12 Contractors & Civilians Subject to UCMJ Mr. Ali was afforded all the same rights, protections and privileges Servicemembers receive in military court: 1. Right to Counsel 2. Right to Speedy Trial 3. Protection Against Self-Incrimination 4. Presumption of Innocence He was represented by military defense counsel He will continue to be afforded all the post-trial and appellate rights provided to Servicemembers

13 Purposes Of Military Justice Promote Justice Maintain Good Order and Discipline Promote Efficiency and Effectiveness Strengthen the National Security

14 Legal Sources Of Military Justice U.S. Constitution Articles of War Uniform Code of Military Justice Manual for Courts-Martial Federal Statutes Local Regulations Court Decisions

15 Key Personnel in the Military Justice System Commander (Command driven system) Staff Judge Advocate Trial Counsel Defense Counsel Military Judge Legal Specialists

16 UCMJ Jurisdiction Over the Person: Active Duty Soldiers Activated Guard/Reserve Soldiers Civilians ( During time of war or declared contingency) Over the Offense: Concurrent Civilian Jurisdiction ? Worldwide Jurisdiction

17 Courts-Martial Summary Courts-Martial Special Courts-Martial General Courts-Martial (Non-Judicial Punishment – Article 15)

18 Summary Court-Martial No judge, Summary Court Officer is an appointed commissioned officer No right to a defense attorney at trial – right to consult with defense counsel Max punishment: 30 days confinement (E1-E4) Reduction to E-1 (E1-E4) Reduction one rank (E5 and above) Loss of 2/3 pay for one month Referred by O-5 commander Soldier may turn down trial by Summary Court Martial and demand a higher level of Court-Martial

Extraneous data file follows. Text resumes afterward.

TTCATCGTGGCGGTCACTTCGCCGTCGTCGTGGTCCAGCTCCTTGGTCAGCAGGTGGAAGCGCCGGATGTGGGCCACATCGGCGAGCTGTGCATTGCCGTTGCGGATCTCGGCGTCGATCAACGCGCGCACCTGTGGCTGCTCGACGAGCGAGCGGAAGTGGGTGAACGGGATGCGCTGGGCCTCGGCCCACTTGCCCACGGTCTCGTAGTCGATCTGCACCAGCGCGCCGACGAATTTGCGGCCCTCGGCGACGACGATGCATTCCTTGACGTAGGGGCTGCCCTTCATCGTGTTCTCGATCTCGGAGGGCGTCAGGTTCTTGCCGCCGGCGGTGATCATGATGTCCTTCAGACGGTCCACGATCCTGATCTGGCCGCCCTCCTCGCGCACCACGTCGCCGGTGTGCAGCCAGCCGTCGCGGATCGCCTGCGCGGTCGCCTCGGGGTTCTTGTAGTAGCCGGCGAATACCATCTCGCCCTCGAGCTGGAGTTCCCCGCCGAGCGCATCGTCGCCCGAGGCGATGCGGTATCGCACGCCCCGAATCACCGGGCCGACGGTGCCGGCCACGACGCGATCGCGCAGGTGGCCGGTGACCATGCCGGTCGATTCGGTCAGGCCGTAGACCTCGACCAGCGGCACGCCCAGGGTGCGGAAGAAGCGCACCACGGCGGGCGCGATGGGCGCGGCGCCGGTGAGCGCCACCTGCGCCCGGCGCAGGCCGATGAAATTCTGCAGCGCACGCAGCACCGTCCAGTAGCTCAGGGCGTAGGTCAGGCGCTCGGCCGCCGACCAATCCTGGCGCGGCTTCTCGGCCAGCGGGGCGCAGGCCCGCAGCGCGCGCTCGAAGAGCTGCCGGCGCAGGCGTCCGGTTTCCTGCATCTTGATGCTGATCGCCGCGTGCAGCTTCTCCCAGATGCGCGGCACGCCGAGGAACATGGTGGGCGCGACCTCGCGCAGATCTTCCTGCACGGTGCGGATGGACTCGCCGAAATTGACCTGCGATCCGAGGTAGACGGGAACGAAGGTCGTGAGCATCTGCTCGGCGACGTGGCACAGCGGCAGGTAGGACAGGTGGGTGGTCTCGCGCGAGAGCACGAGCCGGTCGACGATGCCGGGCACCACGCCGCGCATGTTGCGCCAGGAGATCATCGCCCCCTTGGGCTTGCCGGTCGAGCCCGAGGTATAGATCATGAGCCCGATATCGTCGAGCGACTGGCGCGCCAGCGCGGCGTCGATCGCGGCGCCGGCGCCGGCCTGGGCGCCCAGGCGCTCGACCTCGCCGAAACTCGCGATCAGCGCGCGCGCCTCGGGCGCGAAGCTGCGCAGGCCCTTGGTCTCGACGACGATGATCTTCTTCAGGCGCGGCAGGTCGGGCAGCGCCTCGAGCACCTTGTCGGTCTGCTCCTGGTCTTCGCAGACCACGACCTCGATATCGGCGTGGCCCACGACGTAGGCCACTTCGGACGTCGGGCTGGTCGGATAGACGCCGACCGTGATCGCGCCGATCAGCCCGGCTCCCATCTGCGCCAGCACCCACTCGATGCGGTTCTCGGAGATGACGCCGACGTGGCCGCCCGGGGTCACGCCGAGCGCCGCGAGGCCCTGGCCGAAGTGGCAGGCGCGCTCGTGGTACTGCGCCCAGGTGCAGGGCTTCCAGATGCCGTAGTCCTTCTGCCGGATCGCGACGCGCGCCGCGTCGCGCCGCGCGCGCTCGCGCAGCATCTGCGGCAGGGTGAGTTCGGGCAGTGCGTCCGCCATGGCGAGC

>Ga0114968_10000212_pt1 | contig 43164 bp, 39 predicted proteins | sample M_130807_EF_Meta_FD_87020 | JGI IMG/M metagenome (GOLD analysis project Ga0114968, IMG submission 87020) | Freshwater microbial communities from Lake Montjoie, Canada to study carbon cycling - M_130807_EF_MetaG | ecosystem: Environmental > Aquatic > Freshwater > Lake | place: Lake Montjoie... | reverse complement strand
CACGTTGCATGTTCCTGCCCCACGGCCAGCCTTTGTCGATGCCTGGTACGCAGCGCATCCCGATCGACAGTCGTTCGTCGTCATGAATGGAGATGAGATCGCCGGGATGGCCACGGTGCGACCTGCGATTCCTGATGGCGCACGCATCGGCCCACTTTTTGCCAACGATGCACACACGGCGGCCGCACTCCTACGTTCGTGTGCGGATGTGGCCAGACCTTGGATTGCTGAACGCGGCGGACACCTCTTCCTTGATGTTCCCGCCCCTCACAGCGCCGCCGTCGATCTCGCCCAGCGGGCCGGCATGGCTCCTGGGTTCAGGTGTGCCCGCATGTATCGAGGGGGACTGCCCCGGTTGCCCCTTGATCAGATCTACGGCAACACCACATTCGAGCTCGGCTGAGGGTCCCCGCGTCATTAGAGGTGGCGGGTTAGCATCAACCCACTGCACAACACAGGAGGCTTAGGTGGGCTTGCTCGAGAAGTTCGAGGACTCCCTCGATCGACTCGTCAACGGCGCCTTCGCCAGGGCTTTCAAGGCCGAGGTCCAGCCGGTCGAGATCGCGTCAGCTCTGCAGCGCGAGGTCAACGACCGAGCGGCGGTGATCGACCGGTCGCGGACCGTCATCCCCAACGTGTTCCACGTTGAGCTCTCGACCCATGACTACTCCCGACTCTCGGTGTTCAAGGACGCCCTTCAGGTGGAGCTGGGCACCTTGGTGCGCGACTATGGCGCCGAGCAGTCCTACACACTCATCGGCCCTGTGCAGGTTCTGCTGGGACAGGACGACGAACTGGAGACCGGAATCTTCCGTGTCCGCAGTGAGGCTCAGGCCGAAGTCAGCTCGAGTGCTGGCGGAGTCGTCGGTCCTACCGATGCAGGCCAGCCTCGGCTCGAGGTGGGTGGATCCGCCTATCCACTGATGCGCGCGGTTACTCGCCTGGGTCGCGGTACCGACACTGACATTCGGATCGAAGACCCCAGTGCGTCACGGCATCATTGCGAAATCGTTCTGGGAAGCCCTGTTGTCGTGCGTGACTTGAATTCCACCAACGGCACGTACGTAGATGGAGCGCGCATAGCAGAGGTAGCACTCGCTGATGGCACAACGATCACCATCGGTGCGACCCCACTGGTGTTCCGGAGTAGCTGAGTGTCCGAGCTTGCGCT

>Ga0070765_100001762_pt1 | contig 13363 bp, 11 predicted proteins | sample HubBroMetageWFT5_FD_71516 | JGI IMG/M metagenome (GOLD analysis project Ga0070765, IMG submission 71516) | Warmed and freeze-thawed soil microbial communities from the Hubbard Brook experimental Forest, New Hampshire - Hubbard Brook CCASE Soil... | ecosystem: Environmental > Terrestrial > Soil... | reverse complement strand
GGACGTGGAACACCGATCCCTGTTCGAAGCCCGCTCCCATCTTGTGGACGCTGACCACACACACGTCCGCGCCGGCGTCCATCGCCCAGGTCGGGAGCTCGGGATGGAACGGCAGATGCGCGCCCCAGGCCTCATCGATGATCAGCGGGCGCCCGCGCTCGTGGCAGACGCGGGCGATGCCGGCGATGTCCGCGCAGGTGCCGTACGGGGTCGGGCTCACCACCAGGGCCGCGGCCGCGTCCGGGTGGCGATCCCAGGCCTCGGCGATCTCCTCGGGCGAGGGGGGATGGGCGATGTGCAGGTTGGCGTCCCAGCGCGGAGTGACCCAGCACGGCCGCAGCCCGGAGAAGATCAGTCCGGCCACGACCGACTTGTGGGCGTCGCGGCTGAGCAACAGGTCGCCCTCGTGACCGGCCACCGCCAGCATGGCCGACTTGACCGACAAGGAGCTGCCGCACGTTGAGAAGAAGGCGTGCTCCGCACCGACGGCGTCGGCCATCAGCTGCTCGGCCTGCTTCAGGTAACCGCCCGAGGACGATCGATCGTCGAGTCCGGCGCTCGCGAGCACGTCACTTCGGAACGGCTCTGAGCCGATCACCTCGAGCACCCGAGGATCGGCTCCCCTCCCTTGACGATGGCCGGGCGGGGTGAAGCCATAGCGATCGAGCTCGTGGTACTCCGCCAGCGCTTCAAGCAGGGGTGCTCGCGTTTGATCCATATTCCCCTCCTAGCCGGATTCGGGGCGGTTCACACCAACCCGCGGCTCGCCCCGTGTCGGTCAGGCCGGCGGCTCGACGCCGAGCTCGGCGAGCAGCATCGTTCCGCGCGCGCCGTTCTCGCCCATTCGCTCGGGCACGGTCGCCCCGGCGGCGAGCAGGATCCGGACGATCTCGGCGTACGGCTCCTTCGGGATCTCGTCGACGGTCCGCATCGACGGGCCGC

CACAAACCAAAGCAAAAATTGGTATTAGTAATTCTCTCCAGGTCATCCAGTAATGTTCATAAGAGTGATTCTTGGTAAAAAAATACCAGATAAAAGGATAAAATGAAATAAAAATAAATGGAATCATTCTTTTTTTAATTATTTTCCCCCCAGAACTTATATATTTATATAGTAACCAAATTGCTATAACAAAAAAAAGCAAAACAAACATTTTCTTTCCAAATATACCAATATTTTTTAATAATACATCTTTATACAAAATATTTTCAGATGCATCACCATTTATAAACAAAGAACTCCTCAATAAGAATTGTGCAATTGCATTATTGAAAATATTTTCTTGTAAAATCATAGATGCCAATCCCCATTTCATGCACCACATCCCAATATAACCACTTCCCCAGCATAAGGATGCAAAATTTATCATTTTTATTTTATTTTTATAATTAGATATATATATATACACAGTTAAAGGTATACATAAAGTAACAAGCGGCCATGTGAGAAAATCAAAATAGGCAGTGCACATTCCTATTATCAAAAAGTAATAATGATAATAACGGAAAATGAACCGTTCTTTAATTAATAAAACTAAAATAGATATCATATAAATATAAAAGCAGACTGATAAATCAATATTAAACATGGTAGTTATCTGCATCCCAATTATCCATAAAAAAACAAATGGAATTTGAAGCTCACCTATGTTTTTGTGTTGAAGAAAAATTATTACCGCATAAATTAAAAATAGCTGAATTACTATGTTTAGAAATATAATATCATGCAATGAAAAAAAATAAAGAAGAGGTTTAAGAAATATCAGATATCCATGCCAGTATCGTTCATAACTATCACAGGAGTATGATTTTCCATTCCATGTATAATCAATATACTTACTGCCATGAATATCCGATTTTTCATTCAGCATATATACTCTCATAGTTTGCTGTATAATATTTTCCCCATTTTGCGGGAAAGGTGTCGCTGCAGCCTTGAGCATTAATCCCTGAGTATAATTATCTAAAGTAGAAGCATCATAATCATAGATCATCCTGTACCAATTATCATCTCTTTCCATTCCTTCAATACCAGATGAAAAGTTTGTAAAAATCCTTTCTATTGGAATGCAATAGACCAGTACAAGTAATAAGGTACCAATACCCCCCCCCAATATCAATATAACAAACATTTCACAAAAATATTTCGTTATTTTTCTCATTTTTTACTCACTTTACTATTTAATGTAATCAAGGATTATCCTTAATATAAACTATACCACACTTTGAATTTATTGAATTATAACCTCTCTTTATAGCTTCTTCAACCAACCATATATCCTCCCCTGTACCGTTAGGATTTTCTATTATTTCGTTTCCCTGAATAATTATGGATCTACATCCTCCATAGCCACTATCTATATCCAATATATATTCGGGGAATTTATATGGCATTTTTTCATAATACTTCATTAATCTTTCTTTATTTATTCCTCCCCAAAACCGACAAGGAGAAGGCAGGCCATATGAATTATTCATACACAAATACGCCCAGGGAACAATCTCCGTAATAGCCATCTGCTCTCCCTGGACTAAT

19 Special Court-Martial Just like any other trial: Prosecutor and Defense counsel Rules of Evidence apply Maximum punishment-- One year confinement Reduction to lowest rank Loss of 2/3 pay per month for 6 mos No discharge Referred by O-6 commander or if a BCD is authorized, by the GCMCA.

20 General Court-Martial Highest level of Court-Martial Requires an Article 32 Investigation (pretrial hearing Grand Jury) Can give a Bad Conduct Discharge or Dishonorable Discharge Maximum Punishment is the maximum punishment allowed for the UCMJ article the accused is convicted of committing (Death) Referred by Commanding General

21 Administrative Inspections Commanders have the right and duty to conduct health and welfare inspections: Primary Purpose is to ensure security, fitness, property accountability, or good order and disciplineNOT collect evidence of a crime. If contraband is found during inspection it may be seized as evidence. Does not require a Warrant or Probable Cause (low expectation of privacy).

22 Bottom Line Advice Civilians serving with U.S. Forces in contingency operations may be subject to the UCMJ, MEJA or Host nations Law. Administrative Inspections may be conducted without warrant. The vast majority of minor acts of misconduct by civilians result in termination and removal from theater.

23 QUESTIONS? When you come through the SRC, we are in Bldg. 341 and our attorneys will assist you with any required legal assistance. If you have any questions after this briefing, please call